And then, Julie has one of those moments when she feels a new feeling for the first time, even though she's died. But the feeling isn't just one thing, it's an awful amount of things. And a deep, wild sound like a bellow comes out of Julie's mouth from inside her body and the sound is terrific and frightening and has other sounds attached to it. And Julie's arms shake from the vibrations of it all and she's lifted up from the ground and carried in soft arms to a soft chair and laid down gently on her trembling back. And a cool hand is pressed to her face which is a very hot face for someone who's just died, and a pair of strong, friendly thumbs wipe away Julie's sticky tears. And then eight, careful fingers team up with the thumbs to make a pair of grown-up hands, and the hands travel down the back of Julie's little neck to her pointy shoulder blades. And the grown-up hands gently push Julie onto her side. And the sweet smelling arms that the hands belong to wrap themselves around Julie's shivering bones and start to push and pull and push and pull, slowly and without too much fuss. And a sound that says, shhhh comes out of the mouth of this human rocking chair and the slow, tired, heartbroken voice of her mother whispers into Julie's bright red ear, what are we going to do with you, hmmm?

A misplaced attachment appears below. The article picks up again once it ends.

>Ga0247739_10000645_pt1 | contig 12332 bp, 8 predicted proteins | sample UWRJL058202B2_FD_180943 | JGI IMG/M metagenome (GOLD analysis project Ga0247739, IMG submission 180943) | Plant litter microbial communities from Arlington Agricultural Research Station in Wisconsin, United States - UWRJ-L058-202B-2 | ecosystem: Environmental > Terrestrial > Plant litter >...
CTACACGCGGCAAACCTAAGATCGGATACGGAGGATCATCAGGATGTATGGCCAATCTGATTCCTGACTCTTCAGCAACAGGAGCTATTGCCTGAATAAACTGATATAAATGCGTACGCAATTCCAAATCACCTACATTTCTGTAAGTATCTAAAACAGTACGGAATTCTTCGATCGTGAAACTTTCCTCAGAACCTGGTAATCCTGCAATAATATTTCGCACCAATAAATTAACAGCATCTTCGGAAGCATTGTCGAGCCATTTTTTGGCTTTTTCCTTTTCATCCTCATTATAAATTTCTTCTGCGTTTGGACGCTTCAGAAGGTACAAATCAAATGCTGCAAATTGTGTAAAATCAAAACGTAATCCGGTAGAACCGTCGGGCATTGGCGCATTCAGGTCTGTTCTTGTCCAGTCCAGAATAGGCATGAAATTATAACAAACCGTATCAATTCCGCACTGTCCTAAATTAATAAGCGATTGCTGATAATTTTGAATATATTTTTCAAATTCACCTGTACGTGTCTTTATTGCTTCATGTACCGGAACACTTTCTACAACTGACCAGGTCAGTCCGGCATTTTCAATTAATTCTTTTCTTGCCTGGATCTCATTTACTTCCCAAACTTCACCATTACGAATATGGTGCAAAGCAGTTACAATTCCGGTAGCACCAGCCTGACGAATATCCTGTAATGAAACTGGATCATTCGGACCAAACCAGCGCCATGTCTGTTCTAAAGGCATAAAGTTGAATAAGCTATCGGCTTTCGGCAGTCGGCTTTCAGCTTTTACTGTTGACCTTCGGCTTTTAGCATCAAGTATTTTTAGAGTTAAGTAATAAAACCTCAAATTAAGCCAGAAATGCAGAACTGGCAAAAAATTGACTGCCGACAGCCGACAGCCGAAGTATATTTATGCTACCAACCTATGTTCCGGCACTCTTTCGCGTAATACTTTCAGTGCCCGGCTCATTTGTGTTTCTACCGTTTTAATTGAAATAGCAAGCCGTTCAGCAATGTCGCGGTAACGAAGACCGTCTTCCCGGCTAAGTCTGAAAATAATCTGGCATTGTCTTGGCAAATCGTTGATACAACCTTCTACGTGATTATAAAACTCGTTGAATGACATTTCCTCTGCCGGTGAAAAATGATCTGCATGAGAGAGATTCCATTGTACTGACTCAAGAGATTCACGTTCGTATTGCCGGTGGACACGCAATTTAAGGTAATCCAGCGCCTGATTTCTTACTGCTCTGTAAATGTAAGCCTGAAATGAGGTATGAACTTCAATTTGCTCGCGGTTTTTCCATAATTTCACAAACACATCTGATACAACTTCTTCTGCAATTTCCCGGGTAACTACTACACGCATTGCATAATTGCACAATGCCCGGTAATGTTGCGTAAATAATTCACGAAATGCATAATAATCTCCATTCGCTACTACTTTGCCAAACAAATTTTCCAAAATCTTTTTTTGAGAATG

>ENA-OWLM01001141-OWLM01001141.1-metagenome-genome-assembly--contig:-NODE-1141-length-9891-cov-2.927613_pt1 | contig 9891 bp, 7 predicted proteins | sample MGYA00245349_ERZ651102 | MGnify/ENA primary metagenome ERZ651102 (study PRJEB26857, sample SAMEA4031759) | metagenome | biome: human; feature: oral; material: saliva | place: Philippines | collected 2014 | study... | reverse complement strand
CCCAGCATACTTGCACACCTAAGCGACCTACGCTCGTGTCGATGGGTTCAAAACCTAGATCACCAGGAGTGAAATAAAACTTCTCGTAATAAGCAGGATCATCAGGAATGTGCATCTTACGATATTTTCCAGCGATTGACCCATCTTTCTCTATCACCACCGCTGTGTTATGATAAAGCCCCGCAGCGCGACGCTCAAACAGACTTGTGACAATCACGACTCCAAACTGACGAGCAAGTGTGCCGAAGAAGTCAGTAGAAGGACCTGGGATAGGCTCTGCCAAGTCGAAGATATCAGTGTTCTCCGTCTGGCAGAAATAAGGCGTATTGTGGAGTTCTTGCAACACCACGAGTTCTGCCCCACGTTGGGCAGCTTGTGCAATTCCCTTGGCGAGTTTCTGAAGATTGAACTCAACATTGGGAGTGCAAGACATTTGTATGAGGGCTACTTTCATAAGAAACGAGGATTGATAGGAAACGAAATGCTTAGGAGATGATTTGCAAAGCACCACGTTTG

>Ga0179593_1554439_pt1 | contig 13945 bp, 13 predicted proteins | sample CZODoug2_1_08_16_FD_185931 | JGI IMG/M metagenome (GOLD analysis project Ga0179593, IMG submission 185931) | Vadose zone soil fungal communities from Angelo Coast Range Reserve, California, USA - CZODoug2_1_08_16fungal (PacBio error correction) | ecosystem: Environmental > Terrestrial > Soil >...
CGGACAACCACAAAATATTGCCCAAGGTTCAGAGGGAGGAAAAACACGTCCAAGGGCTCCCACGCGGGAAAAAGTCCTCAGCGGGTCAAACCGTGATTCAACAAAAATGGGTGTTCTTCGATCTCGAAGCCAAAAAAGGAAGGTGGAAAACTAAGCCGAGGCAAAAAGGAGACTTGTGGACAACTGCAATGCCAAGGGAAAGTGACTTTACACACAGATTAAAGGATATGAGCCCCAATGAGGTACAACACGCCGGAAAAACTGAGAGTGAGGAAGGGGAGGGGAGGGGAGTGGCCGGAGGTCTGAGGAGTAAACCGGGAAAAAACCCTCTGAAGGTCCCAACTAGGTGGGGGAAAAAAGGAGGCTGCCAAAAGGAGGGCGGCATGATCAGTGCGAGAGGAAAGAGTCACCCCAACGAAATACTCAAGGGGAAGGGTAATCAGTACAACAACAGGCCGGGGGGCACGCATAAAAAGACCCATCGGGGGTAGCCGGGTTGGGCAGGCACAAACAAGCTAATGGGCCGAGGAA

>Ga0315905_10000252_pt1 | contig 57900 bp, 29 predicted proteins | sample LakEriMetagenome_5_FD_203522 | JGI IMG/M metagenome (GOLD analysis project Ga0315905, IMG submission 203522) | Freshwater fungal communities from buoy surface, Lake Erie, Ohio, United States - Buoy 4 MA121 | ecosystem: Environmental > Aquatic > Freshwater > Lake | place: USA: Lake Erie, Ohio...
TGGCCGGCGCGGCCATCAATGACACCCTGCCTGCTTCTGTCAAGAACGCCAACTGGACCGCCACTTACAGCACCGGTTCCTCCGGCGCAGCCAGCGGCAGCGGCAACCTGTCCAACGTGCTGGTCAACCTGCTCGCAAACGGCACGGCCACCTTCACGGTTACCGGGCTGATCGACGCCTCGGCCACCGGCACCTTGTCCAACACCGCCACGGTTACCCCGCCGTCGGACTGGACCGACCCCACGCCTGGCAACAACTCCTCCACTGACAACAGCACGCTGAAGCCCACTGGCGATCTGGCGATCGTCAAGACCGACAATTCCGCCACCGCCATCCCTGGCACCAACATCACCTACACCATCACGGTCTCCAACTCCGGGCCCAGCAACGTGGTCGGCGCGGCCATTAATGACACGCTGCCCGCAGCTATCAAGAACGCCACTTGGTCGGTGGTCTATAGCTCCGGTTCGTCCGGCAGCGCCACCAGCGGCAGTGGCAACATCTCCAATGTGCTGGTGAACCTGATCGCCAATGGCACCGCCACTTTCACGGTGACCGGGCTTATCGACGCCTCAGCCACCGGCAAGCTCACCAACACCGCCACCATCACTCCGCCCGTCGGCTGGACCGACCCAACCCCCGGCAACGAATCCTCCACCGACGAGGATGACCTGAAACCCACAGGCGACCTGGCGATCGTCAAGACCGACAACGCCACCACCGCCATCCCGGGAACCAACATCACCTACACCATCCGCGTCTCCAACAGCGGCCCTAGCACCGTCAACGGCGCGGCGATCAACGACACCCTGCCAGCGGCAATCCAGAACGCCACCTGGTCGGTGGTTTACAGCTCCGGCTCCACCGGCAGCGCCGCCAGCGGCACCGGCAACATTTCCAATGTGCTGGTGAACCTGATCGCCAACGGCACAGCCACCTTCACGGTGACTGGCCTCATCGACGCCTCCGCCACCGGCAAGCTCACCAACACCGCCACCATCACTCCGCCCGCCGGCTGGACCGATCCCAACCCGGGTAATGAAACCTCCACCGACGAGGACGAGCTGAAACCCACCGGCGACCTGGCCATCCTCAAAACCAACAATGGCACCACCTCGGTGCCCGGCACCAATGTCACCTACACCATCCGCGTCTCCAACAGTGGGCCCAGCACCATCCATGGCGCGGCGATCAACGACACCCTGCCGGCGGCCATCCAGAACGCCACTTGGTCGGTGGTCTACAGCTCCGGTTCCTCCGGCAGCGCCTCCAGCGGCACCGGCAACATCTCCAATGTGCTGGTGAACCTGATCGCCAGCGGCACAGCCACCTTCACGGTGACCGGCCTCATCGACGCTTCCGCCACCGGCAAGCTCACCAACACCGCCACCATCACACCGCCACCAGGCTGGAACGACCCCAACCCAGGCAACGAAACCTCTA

Monday, 26 May 2014


It doesn't really matter if this conversation happened or not; that's not the point:

Did you enjoy the show?

Yeah, I really did, I thought it was awesome.

Did it make you angry?

Yeah, it did make me angry. I mean I was angry before and I spent a long time feeling really angry about all these things, and yes, the show brought that up again. But, actually...


I'm not sure how to say it

Go on

Well, I was really moved, too. Like, some of those words were so completely disgusting; that speech about troubled families - it's so fucking violent. But watching the way that it was performed, and looking at Lucy Ellinson's face, especially after the minute of rage for Paul Reekie. It was kind of beautiful, too. And really sad and upsetting. But...


I don't know, I don't know how to say it

Go on

I just can't help thinking that there might be people in this room - people who saw the show - who would say that they thought it was really powerful and necessary but who would also, when pushed, reveal some pretty dubious political views about some things. That's what makes me angry about this stuff. Do you know what I mean?


Definitely. Do you not think so?

I don't know. I mean most of the people here are artists

So? Tracey Emin's  an artist